Photograph of Oswaldo Cruz at a hospital in Buenos Aires; he is standing and holding his coat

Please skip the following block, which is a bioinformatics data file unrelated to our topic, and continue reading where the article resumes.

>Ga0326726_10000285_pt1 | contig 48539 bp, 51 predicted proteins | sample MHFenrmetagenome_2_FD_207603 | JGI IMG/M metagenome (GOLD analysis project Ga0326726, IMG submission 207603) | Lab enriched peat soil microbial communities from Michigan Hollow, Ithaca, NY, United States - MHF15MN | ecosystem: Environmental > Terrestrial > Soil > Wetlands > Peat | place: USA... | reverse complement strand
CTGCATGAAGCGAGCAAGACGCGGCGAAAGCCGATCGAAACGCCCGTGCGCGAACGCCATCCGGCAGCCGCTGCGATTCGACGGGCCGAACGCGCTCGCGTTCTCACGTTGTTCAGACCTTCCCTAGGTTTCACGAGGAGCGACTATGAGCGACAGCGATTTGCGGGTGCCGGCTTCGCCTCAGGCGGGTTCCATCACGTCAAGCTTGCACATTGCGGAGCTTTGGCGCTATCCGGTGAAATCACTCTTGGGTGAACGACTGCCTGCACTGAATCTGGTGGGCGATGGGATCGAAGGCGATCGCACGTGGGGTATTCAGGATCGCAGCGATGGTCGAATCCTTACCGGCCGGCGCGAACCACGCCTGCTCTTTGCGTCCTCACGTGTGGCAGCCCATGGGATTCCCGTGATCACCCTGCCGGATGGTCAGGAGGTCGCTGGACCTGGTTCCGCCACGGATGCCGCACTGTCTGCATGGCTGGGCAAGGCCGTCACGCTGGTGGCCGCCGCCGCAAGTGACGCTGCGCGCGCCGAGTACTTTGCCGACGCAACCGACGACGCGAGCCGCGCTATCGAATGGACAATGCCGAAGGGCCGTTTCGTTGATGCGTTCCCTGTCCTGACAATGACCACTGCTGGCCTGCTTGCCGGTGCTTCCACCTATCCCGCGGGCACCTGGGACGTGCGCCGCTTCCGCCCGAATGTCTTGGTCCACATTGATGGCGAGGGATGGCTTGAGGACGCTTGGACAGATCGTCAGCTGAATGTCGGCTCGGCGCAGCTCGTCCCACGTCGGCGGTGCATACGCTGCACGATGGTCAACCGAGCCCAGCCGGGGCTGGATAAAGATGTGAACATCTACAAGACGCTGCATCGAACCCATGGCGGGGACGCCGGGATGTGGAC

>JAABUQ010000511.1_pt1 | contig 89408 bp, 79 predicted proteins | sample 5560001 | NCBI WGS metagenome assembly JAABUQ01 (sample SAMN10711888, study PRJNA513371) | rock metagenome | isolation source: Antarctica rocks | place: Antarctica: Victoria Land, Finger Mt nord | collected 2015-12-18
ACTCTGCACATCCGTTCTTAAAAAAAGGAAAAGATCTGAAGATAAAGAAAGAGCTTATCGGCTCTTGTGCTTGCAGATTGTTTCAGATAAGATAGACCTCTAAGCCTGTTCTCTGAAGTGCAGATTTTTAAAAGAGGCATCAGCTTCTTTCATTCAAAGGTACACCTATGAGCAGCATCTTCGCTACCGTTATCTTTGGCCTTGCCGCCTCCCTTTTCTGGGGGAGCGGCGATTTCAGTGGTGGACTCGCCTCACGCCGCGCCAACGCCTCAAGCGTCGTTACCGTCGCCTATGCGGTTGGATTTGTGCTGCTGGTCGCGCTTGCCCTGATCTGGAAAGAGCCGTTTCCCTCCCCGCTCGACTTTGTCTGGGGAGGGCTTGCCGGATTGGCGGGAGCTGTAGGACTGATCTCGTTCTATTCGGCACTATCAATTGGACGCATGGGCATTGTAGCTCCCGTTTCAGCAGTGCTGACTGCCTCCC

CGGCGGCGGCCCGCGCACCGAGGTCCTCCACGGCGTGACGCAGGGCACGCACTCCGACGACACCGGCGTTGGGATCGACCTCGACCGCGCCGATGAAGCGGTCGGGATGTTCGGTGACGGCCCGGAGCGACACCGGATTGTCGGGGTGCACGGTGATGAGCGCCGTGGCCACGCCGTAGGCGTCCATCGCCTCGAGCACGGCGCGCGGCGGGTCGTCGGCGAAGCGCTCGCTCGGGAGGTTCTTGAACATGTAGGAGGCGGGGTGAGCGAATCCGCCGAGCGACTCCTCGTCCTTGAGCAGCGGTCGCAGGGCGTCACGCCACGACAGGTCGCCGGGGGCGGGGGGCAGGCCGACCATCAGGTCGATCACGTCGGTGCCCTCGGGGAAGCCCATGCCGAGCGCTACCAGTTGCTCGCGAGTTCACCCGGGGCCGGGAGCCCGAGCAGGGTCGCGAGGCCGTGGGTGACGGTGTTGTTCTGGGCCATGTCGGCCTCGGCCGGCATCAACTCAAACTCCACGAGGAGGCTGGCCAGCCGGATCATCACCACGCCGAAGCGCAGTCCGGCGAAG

This biographic profile of Oswaldo Cruz highlights his role at the helm of the General Directorate of Public Health from 1903 to 1909, when he led landmark sanitary campaigns in Rio de Janeiro, then the nation’s capital. It takes equal note of his leadership at the Oswaldo Cruz Institute, where he served as director from late 1902 to 1916, when failing health forced him to step down and move to the mountainside town of Petropolis, not far from Rio. The profile also affords glimpses into his private life, testifying to feelings and deeds that are rarely divulged when the subject is a public figure—for instance, his love and devotion to his wife and children, as well as prosaic snapshots from his everyday life, where we see his concern over managing the family budget, painstakingly recorded year after year in a notebook he suggestively entitled “The Book of Truth.” It should be noted that something is missing from his personal archives: there is no sign whatsoever of nephritis, the incurable disease that beleaguered him the last ten years of his life and that took him at the age of 44. Yet it is easy to imagine the dramatic impact of this illness and the emotions it stirred in his family and friends, and the team of professionals he led at Manguinhos.